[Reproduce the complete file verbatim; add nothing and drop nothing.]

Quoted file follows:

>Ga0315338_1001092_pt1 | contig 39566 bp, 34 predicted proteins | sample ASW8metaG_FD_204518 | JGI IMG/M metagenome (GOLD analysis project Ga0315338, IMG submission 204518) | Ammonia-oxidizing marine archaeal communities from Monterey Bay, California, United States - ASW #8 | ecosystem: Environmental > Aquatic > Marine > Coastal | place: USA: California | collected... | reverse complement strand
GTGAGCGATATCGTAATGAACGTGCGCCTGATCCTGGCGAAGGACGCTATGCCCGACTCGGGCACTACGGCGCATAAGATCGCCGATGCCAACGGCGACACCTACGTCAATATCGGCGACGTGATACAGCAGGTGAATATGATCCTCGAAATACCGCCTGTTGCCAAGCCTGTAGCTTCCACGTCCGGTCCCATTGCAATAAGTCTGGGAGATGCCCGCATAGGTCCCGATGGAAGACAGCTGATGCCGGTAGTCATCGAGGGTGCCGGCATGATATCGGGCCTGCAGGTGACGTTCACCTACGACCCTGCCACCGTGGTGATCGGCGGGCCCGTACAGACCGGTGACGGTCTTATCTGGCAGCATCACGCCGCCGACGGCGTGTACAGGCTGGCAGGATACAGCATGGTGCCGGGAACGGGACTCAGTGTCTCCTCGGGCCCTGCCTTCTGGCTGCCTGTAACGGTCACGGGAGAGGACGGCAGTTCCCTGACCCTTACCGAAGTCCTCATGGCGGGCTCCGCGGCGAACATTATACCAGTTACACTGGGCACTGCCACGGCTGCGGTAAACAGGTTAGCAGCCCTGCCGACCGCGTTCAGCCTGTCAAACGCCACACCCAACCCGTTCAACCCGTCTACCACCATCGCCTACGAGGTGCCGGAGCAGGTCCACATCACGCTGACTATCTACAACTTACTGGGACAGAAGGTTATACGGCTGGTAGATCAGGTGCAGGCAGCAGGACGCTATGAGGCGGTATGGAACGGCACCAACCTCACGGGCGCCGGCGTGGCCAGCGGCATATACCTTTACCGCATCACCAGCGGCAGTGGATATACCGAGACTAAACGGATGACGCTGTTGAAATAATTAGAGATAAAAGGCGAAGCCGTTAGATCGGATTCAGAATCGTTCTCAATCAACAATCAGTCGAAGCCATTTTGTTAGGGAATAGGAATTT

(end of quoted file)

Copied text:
>Ga0315338_1001092_pt1 | contig 39566 bp, 34 predicted proteins | sample ASW8metaG_FD_204518 | JGI IMG/M metagenome (GOLD analysis project Ga0315338, IMG submission 204518) | Ammonia-oxidizing marine archaeal communities from Monterey Bay, California, United States - ASW #8 | ecosystem: Environmental > Aquatic > Marine > Coastal | place: USA: California | collected... | reverse complement strand
GTGAGCGATATCGTAATGAACGTGCGCCTGATCCTGGCGAAGGACGCTATGCCCGACTCGGGCACTACGGCGCATAAGATCGCCGATGCCAACGGCGACACCTACGTCAATATCGGCGACGTGATACAGCAGGTGAATATGATCCTCGAAATACCGCCTGTTGCCAAGCCTGTAGCTTCCACGTCCGGTCCCATTGCAATAAGTCTGGGAGATGCCCGCATAGGTCCCGATGGAAGACAGCTGATGCCGGTAGTCATCGAGGGTGCCGGCATGATATCGGGCCTGCAGGTGACGTTCACCTACGACCCTGCCACCGTGGTGATCGGCGGGCCCGTACAGACCGGTGACGGTCTTATCTGGCAGCATCACGCCGCCGACGGCGTGTACAGGCTGGCAGGATACAGCATGGTGCCGGGAACGGGACTCAGTGTCTCCTCGGGCCCTGCCTTCTGGCTGCCTGTAACGGTCACGGGAGAGGACGGCAGTTCCCTGACCCTTACCGAAGTCCTCATGGCGGGCTCCGCGGCGAACATTATACCAGTTACACTGGGCACTGCCACGGCTGCGGTAAACAGGTTAGCAGCCCTGCCGACCGCGTTCAGCCTGTCAAACGCCACACCCAACCCGTTCAACCCGTCTACCACCATCGCCTACGAGGTGCCGGAGCAGGTCCACATCACGCTGACTATCTACAACTTACTGGGACAGAAGGTTATACGGCTGGTAGATCAGGTGCAGGCAGCAGGACGCTATGAGGCGGTATGGAACGGCACCAACCTCACGGGCGCCGGCGTGGCCAGCGGCATATACCTTTACCGCATCACCAGCGGCAGTGGATATACCGAGACTAAACGGATGACGCTGTTGAAATAATTAGAGATAAAAGGCGAAGCCGTTAGATCGGATTCAGAATCGTTCTCAATCAACAATCAGTCGAAGCCATTTTGTTAGGGAATAGGAATTT